In 1986, Paul interned at the Prosecuting Attorney's Council. Upon graduating in 1987, he moved on to become a Deputy Attorney General and while there conducted several jury trials on the condemnation of property. In the fall of 1989, he moved on to clerk for the late Judge Buchanan at the Indiana Court of Appeals, where he drafted hundreds of appellate opinions. When Judge Buchanan retired in 1993, Paul went into private practice and has handled a wide assortment of issues. Later Paul also started his own business which he maintained for a number of years,before taking a position at the law firm Roberts & Bishop. Paul also did free-lance writing, and won the first place award from the Society of Professional Journalists for a piece he wrote on grading ISTEPs for Indianapolis Monthly.
In 2004, Paul took a position as general counsel for a title insurance agency and then 2 1/2 years later because head of the newly-created Title Insurance Division at the Indiana Department of Insurance. He is presently back as an associate at Roberts & Bishop, handling an assortment of cases, including public interest litigation. In 2008, Paul, on behalf of taxpayers, filed lawsuits related to the auction of public property at RCA Dome and the changing of the 22 year old Pan Am Plaza agreement, both actions taken right by Mayor Peterson's administration shortly before leaving office, and which actions benefited the Sports Corporation at the expense of taxpayers.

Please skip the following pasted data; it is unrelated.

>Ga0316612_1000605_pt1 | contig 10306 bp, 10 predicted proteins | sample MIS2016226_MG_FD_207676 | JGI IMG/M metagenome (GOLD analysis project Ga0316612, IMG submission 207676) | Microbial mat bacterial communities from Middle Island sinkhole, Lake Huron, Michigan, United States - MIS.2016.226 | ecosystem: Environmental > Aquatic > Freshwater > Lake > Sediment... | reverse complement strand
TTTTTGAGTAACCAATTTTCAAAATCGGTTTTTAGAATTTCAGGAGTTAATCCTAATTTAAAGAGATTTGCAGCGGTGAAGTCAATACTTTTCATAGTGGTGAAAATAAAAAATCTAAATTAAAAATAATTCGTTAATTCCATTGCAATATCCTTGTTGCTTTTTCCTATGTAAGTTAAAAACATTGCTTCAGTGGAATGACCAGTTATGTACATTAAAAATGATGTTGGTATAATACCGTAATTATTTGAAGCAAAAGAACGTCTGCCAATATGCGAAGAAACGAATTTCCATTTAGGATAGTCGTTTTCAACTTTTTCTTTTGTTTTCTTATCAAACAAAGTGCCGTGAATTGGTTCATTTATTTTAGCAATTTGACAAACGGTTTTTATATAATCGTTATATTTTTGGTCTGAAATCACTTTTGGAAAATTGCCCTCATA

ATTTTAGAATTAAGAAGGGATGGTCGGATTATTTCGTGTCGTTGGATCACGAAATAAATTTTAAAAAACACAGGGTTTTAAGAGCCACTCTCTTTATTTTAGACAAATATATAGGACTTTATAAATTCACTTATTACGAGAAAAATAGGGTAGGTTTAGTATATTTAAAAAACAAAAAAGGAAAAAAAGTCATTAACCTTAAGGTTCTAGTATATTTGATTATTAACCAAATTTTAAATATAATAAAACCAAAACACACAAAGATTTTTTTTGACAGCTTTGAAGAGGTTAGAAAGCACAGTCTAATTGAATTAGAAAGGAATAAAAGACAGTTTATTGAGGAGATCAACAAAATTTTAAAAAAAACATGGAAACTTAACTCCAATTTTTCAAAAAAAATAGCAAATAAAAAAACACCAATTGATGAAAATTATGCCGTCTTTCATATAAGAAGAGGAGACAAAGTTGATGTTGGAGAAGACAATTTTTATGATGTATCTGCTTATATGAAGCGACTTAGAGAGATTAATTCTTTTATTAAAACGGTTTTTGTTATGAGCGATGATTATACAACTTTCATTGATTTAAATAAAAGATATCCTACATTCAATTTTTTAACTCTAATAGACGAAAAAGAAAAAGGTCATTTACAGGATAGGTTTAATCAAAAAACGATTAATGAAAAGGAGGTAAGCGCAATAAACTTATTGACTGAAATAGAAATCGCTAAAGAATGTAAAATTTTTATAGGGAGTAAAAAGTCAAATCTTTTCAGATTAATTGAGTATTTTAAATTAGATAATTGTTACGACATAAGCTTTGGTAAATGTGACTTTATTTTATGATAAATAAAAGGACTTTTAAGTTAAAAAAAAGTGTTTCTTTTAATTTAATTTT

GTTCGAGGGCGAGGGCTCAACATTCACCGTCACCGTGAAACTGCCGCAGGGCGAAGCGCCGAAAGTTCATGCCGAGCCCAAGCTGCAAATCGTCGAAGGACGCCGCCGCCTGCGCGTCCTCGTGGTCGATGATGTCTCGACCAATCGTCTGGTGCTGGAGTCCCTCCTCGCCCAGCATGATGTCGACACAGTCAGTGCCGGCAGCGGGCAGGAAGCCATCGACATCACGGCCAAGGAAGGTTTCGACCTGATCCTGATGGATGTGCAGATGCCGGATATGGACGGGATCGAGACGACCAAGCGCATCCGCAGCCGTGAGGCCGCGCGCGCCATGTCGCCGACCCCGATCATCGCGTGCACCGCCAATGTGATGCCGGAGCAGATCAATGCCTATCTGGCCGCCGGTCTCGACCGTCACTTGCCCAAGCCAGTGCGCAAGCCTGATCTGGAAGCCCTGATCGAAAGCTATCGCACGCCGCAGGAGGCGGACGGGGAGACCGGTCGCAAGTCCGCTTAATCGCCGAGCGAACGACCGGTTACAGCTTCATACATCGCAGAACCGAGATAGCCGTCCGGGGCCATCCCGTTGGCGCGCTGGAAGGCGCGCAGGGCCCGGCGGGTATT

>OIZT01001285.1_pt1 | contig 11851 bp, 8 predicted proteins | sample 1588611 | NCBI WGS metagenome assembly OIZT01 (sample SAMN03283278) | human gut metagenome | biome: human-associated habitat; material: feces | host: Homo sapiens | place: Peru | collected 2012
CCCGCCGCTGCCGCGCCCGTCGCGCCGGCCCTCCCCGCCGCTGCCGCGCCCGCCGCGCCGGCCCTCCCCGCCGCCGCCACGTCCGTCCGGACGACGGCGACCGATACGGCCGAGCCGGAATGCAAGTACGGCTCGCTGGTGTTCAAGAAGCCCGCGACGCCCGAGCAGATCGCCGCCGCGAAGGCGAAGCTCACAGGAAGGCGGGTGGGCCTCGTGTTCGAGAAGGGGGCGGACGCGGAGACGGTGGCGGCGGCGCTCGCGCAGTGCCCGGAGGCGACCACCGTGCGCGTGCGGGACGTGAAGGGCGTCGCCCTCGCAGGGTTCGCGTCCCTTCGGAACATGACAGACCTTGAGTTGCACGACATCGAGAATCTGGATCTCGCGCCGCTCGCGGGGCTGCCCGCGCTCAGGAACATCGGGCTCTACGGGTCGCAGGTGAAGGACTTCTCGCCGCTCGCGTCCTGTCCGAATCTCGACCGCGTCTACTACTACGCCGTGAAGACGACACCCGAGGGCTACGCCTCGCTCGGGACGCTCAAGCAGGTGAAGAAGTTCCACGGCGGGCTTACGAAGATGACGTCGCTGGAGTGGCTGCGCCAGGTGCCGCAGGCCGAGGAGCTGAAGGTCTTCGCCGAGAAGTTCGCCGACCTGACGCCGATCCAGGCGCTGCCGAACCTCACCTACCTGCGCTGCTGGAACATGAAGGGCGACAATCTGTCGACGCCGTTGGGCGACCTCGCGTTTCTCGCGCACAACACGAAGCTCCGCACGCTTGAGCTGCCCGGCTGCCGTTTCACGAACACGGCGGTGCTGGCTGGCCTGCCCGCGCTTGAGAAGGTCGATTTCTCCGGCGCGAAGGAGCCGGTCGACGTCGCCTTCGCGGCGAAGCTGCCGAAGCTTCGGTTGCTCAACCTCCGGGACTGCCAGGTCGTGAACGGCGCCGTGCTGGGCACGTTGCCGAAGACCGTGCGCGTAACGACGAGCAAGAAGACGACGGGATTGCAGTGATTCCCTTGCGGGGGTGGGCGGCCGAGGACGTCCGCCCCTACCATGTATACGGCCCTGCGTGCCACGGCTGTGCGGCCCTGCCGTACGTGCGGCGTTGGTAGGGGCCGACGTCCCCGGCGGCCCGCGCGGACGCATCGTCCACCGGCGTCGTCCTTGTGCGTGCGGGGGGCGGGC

In addition to his legal career, in 1987, Paul Ogden began teaching political science at Indiana University-Purdue University. There he taught State and Local Government, American National Government, Media & Politics, and Campaign Organizations, a class on how to set up and run a political campaign. In 1995, he began teaching political science at the University of Indianapolis and still does today.
Politically, Paul Ogden began working as a precinct committeemen in the Marion County GOP in 1986. He has worked as a vice-ward chairman, ward chairman and President of the Pike Township GOP Club. He has worked on numerous political campaigns, including Rex Early's campaign in 1996 on which he handled education issues and research. In 2000, he ran and won slating as a legislative candidate in a district on the northwest side of Indianapolis. Following slating, the son of the state treasurer, Joyce Brinkman who used to represent the district just years earlier, filed
against him in the primary. Paul won the primary. In the general election, Paul took the race from one not targetted by the Republicans for pickup to one of the most watched races in 2000, a year in which, it turns out, not a single incumbent lost. Paul was recruited to run for Marion County Clerk in 2002, but did not receive slating and lost in the primary.
The fact that they are attacking the messenger means they do not have a response to the message. That message is that those Republicans who are using their positions to see how much they can profit during these next few years, are sacrificing any chance the GOP has of winning the Mayor's Office and a majority on the council in 2011. To have any chance of getting cross-over votes, Republicans need to get board on an ethics and reform agenda, not simply go down the same road where we let those in power personally profit at the expense of taxpayers. Voters expect better and Republicans have a chance to deliver. But we can't do that if we are going to allow our party to be taken over corruption, self-dealing, and wannabe thugs who use intimidation, threats, and retaliation against anyone who dares oppose their self-interested agenda.